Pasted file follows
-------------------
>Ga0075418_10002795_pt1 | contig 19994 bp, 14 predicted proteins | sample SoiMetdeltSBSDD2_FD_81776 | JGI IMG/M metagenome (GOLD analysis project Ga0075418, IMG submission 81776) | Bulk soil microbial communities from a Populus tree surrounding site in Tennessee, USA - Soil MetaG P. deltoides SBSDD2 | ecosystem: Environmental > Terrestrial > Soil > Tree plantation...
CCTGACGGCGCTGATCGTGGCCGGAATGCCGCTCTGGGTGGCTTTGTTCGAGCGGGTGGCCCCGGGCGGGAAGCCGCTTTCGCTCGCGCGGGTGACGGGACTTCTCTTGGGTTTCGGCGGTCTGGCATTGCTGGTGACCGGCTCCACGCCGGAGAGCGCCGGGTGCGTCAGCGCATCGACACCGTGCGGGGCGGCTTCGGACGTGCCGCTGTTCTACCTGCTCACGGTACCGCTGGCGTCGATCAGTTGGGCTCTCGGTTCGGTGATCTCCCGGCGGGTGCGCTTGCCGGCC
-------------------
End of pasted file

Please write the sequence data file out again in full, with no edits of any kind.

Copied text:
>Ga0075418_10002795_pt1 | contig 19994 bp, 14 predicted proteins | sample SoiMetdeltSBSDD2_FD_81776 | JGI IMG/M metagenome (GOLD analysis project Ga0075418, IMG submission 81776) | Bulk soil microbial communities from a Populus tree surrounding site in Tennessee, USA - Soil MetaG P. deltoides SBSDD2 | ecosystem: Environmental > Terrestrial > Soil > Tree plantation...
CCTGACGGCGCTGATCGTGGCCGGAATGCCGCTCTGGGTGGCTTTGTTCGAGCGGGTGGCCCCGGGCGGGAAGCCGCTTTCGCTCGCGCGGGTGACGGGACTTCTCTTGGGTTTCGGCGGTCTGGCATTGCTGGTGACCGGCTCCACGCCGGAGAGCGCCGGGTGCGTCAGCGCATCGACACCGTGCGGGGCGGCTTCGGACGTGCCGCTGTTCTACCTGCTCACGGTACCGCTGGCGTCGATCAGTTGGGCTCTCGGTTCGGTGATCTCCCGGCGGGTGCGCTTGCCGGCC